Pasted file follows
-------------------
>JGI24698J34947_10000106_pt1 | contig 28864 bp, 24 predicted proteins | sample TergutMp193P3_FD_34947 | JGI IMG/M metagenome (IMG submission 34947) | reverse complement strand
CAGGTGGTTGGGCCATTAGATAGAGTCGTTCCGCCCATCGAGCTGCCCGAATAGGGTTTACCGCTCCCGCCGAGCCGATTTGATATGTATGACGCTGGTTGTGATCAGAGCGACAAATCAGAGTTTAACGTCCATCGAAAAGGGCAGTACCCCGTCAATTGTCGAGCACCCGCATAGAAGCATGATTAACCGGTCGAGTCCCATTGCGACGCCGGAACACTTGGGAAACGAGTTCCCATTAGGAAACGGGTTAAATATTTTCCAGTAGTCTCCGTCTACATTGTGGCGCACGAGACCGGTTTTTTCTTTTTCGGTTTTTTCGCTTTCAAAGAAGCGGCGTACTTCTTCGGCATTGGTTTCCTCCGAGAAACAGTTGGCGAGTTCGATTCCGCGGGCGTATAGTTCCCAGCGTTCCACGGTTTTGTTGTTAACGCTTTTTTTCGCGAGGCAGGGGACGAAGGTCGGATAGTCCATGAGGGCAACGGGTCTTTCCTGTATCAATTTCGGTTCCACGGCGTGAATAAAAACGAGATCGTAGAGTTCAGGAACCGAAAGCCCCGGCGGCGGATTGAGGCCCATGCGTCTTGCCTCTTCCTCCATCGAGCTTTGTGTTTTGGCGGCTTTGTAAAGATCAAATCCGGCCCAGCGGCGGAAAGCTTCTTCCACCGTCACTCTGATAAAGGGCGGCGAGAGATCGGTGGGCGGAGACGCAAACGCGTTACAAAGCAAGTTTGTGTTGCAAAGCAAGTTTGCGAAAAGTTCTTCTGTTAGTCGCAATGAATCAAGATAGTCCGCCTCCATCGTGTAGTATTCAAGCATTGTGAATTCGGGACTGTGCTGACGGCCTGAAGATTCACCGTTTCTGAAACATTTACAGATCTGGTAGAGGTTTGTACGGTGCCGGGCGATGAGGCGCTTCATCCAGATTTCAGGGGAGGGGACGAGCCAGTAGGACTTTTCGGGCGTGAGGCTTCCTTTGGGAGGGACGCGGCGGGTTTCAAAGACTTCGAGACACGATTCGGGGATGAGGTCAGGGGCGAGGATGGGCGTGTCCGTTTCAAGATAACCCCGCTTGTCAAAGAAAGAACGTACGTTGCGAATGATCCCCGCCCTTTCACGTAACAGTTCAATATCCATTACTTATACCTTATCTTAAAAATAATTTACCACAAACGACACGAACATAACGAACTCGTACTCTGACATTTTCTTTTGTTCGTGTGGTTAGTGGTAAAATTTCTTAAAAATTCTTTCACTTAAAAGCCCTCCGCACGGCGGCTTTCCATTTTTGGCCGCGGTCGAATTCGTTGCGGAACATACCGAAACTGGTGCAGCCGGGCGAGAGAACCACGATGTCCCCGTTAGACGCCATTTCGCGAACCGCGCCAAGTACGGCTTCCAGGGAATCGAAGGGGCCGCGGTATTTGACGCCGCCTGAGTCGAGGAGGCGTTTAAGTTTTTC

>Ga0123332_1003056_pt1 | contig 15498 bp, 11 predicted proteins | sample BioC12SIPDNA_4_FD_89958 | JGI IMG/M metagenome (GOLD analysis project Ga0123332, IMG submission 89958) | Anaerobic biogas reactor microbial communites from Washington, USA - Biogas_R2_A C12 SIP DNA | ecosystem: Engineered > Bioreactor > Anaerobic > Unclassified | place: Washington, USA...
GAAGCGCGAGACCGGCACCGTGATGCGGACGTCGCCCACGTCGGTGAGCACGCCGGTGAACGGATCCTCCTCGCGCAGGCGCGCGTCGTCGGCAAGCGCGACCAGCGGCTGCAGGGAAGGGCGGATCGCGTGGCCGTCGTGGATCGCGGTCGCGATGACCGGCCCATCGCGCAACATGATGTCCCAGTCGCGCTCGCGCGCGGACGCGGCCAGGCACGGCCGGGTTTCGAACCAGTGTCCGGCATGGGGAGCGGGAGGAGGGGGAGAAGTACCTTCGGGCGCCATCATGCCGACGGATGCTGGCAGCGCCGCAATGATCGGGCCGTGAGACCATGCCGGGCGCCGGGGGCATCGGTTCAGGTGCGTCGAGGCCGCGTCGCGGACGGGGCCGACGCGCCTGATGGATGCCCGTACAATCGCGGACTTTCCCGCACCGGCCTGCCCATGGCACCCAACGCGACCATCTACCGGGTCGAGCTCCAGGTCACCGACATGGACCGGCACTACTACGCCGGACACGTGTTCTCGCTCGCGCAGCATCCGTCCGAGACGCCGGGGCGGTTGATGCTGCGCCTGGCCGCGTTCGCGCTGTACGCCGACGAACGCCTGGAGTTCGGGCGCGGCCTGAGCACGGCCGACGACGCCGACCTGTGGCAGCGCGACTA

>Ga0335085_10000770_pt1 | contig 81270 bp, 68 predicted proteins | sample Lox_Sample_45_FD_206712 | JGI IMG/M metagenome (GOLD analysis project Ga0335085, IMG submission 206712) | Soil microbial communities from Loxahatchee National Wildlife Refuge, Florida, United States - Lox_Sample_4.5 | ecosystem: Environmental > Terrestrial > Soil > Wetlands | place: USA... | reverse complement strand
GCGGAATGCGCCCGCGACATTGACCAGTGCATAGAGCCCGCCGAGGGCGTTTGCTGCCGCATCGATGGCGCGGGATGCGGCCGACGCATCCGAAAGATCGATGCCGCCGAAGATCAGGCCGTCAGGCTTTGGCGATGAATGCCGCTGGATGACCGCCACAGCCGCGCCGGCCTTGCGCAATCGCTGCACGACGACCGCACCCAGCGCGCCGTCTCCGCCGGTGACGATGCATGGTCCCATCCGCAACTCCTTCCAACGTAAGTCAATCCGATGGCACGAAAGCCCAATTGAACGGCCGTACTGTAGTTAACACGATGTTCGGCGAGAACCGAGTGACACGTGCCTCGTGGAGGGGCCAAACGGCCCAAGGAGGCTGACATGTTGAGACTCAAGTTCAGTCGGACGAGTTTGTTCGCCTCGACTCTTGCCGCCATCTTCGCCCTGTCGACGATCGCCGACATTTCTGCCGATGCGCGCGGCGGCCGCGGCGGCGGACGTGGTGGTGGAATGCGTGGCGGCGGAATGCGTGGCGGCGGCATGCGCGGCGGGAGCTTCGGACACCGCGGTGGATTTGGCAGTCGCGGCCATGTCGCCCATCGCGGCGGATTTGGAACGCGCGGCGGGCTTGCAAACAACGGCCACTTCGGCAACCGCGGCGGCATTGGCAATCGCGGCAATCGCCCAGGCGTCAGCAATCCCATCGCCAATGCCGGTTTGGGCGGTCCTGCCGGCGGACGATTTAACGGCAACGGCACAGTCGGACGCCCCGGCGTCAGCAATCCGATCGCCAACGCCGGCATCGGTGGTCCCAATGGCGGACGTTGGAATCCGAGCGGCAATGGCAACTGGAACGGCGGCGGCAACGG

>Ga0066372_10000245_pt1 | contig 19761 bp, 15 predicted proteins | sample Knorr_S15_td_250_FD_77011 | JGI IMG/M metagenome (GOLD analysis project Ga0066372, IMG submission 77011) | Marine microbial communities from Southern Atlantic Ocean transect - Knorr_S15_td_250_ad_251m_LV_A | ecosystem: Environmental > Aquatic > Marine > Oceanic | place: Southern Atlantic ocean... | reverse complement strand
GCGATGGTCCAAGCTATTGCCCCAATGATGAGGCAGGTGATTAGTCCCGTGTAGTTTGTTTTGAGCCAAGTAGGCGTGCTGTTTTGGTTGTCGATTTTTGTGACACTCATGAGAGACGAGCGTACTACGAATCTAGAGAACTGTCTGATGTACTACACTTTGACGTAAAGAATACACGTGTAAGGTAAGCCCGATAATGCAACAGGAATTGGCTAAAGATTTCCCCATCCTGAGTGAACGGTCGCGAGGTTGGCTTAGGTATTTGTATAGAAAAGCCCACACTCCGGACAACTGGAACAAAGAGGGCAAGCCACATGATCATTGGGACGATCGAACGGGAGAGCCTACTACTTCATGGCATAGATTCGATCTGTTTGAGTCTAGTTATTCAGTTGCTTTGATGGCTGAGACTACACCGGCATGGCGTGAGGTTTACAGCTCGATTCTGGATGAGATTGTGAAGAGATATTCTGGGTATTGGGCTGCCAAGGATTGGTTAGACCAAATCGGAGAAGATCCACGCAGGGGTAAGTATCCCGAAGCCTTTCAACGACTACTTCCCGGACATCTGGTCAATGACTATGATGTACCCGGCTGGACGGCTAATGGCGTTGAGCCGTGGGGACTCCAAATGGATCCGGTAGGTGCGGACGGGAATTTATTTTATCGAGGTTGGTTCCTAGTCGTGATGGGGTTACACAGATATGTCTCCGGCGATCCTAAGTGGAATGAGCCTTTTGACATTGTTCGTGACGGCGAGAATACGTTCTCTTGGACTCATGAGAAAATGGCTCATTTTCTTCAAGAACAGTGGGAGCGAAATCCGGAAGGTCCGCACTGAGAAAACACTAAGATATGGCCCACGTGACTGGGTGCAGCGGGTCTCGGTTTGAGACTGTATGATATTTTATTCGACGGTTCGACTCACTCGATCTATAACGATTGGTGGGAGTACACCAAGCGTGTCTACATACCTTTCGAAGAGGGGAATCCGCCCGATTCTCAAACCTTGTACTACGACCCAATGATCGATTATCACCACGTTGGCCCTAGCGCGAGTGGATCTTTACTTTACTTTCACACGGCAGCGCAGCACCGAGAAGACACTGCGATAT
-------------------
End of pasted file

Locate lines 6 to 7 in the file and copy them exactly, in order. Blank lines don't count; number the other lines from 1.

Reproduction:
GCGGAATGCGCCCGCGACATTGACCAGTGCATAGAGCCCGCCGAGGGCGTTTGCTGCCGCATCGATGGCGCGGGATGCGGCCGACGCATCCGAAAGATCGATGCCGCCGAAGATCAGGCCGTCAGGCTTTGGCGATGAATGCCGCTGGATGACCGCCACAGCCGCGCCGGCCTTGCGCAATCGCTGCACGACGACCGCACCCAGCGCGCCGTCTCCGCCGGTGACGATGCATGGTCCCATCCGCAACTCCTTCCAACGTAAGTCAATCCGATGGCACGAAAGCCCAATTGAACGGCCGTACTGTAGTTAACACGATGTTCGGCGAGAACCGAGTGACACGTGCCTCGTGGAGGGGCCAAACGGCCCAAGGAGGCTGACATGTTGAGACTCAAGTTCAGTCGGACGAGTTTGTTCGCCTCGACTCTTGCCGCCATCTTCGCCCTGTCGACGATCGCCGACATTTCTGCCGATGCGCGCGGCGGCCGCGGCGGCGGACGTGGTGGTGGAATGCGTGGCGGCGGAATGCGTGGCGGCGGCATGCGCGGCGGGAGCTTCGGACACCGCGGTGGATTTGGCAGTCGCGGCCATGTCGCCCATCGCGGCGGATTTGGAACGCGCGGCGGGCTTGCAAACAACGGCCACTTCGGCAACCGCGGCGGCATTGGCAATCGCGGCAATCGCCCAGGCGTCAGCAATCCCATCGCCAATGCCGGTTTGGGCGGTCCTGCCGGCGGACGATTTAACGGCAACGGCACAGTCGGACGCCCCGGCGTCAGCAATCCGATCGCCAACGCCGGCATCGGTGGTCCCAATGGCGGACGTTGGAATCCGAGCGGCAATGGCAACTGGAACGGCGGCGGCAACGG

>Ga0066372_10000245_pt1 | contig 19761 bp, 15 predicted proteins | sample Knorr_S15_td_250_FD_77011 | JGI IMG/M metagenome (GOLD analysis project Ga0066372, IMG submission 77011) | Marine microbial communities from Southern Atlantic Ocean transect - Knorr_S15_td_250_ad_251m_LV_A | ecosystem: Environmental > Aquatic > Marine > Oceanic | place: Southern Atlantic ocean... | reverse complement strand